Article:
Understanding the Importance of the Critical Path in Your Next Ministry Project

The longest string of dependent, non-compressible tasks is the critical path.

Every complicated project is the same. Many people working on many elements, some of which are dependent on others. I want a garden, which means I need grading, a bulldozer, a permit, seeds, fertilizer, irrigation, weeding, planting, maintenance and time for everything to grow. Do those steps in the wrong order, nothing happens. Try to grow corn in a week by giving it a bonus or threatening to fire it, nothing happens…

Critical path analysis works backward, looking at the calendar and success and at each step from the end to the start, determining what you’ll be waiting on.

For example, in your mind’s eye, the garden has a nice sign in front. The nice sign takes about a week to get made by the sign guy, and it depends on nothing. You can order the sign any time until a week before you need it. On the other hand, you can’t plant until you grade and you can’t grade until you get the delivery of soil and you can’t get the delivery until you’ve got a permit from the local town.

Which means that if you’re the person in charge of both the sign and the permit, do the permit first.

That’s obvious, right? And yet…

And yet most organizations focus on shiny objectives or contentious discussions or get sidetracked by emergencies instead of honoring the critical path.

Thirty years ago, I led a team of forty people building an incredibly complex series of products, all of which had to ship in time for the Christmas selling season. The stakes were pretty high: if we missed by even one day, the entire company was going to fold.

We did some critical path analysis and pretty quickly identified the groups of people that others would be waiting on as each stage of the project developed. It’s a relay race, and right now, these four people are carrying the baton.

I went out and got some buttons–green and red. The deal was simple: If you were on the critical path, you wore a green button. Everyone else wore red. When a red button meets a green button, the simple question is asked, “how can I help?” The president will get coffee for the illustrator if it saves the illustrator three minutes. In other words, the red button people never (ever) get to pull rank or interrupt a green button person. Not if you care about critical path, not if you care about shipping.

Once you’re aware of who’s on the path, you understand the following: delaying the critical path by one hour at the beginning of the project is the very same thing as delaying the entire project by an hour at the very end.

Rush early, not late. It’s cheaper that way, and better for your peace of mind, too.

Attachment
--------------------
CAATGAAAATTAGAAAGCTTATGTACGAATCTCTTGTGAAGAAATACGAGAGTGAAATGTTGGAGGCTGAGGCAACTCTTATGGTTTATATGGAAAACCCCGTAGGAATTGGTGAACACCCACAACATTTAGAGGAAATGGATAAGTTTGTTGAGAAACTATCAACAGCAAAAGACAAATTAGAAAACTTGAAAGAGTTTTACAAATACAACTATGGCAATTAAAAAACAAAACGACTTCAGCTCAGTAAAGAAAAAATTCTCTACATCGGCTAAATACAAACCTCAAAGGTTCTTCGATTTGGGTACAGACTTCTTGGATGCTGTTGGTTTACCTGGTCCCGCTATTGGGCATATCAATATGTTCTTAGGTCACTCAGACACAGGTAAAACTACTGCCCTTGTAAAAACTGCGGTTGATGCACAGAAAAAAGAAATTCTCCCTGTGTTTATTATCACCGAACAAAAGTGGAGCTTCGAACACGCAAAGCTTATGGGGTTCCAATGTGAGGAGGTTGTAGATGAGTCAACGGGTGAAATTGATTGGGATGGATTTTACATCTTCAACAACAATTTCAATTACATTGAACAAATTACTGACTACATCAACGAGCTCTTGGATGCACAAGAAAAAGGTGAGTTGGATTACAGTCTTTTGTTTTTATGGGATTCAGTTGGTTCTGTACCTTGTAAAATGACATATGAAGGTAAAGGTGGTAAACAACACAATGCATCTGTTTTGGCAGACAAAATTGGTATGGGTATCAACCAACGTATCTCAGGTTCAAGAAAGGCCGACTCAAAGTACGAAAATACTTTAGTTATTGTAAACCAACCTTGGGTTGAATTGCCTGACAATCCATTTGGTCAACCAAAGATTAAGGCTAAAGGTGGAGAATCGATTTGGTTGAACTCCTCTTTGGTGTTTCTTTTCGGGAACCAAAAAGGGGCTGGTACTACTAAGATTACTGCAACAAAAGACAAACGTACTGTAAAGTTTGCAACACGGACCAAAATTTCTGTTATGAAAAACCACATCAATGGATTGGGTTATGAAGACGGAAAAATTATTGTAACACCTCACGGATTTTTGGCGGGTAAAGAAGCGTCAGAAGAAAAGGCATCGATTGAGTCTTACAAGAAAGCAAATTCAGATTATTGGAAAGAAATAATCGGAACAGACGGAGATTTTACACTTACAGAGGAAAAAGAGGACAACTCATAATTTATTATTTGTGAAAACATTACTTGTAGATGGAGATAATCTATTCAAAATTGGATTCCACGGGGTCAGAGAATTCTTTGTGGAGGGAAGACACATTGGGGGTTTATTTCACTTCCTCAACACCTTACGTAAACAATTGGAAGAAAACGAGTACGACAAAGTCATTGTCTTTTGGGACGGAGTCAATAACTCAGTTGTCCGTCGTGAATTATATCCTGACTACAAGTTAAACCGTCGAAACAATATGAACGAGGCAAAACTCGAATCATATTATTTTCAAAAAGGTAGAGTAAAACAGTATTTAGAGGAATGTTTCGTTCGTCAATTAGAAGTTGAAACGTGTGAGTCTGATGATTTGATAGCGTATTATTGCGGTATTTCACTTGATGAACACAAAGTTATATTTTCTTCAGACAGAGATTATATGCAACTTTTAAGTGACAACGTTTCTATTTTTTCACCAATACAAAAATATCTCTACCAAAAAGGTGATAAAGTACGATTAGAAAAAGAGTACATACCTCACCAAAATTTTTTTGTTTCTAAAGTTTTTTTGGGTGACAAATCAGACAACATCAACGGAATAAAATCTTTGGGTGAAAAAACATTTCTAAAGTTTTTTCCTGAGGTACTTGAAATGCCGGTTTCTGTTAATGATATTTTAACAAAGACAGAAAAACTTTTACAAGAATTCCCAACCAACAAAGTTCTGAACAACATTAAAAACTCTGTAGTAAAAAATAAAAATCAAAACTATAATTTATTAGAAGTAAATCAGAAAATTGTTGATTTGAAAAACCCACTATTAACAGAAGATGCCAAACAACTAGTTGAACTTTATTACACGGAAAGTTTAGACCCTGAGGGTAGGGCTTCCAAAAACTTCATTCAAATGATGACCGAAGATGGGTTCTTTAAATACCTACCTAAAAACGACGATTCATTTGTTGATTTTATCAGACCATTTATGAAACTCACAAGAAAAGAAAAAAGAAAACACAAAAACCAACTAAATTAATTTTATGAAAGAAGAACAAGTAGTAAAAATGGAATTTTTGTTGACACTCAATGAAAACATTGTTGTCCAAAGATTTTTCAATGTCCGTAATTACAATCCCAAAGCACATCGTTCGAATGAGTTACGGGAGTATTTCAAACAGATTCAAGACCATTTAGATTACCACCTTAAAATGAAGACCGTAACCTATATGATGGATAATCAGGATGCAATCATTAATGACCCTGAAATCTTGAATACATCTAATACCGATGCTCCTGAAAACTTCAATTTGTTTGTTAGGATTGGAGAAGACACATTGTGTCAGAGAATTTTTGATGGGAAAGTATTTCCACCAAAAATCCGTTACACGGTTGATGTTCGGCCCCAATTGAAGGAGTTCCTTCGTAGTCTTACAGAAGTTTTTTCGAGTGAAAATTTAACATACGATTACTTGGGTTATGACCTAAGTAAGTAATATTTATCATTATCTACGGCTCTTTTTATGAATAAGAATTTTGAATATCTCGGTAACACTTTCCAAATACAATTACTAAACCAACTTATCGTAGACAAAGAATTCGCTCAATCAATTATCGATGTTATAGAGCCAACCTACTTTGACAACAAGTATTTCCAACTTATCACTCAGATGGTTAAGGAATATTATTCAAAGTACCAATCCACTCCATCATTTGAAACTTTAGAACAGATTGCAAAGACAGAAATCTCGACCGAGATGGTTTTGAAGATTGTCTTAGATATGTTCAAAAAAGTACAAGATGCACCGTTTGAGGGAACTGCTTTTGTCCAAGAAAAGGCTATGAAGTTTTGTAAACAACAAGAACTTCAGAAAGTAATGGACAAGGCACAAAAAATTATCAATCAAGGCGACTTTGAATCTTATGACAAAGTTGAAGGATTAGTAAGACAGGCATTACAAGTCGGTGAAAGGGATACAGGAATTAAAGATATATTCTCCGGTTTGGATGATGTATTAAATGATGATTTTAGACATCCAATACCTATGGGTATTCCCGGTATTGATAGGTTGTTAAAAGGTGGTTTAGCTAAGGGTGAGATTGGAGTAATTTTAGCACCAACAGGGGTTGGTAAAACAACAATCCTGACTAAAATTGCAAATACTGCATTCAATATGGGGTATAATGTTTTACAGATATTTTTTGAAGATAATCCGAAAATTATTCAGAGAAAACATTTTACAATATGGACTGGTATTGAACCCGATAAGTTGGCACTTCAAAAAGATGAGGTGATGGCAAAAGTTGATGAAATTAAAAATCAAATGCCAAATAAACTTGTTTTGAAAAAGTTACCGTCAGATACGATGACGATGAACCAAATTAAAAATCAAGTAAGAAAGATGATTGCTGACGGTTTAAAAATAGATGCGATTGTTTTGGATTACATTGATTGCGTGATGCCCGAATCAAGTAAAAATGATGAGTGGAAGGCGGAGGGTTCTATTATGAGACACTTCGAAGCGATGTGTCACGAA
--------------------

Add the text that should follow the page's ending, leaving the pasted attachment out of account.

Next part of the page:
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Seth Godin

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If someone wants entertainment they're going to the wrong place. Church is not a place for entertainment...or in my opinion a barrage of coffee and donuts. Why are churches today bringing the world INTO them? Then there's the thing with children...age appropriate??? These little guys can pick stuff up in service. Besides Jesus said Suffer little children, and forbid them not, to come unto me: for of such is the kingdom of heaven. Mt. 19:14.
 
— Laurie
 
I love the intentionality here as well as the challenge to look at the data. That's missing so many times. I would like to offer a contrarian's take. Church members and regular attenders have so many ways to get information: Announcements, bulletins, social channels, relationships, and email being among the options. But brand new people are likely going to check out the website and that's it. It might be wiser for churches with limited time and resources to focus their website almost exclusively to guests. This group of people isn't looking for a calendar of events but wants to know about regular programs. They probably aren't interested in watching all of the messages but instead may want to preview one of the services. For the times we need church members to go to websites (sign up for camp, join a group, etc), we're probably better off designing and promoting a specific page rather than cluttering up the homepage.
 
— Michael Lukaszewski (@mlukaszewski)
 
A great question! Unfortunately, the Church Unique Kit is no longer available in print form. We are working on revising it and updating it into an online experience, but that project is at least six months out. An alternative is to come to an upcoming certification class. There is one May 15-18 in Houston, and October 23-26 in Atlanta.
 
— VRcurator
 

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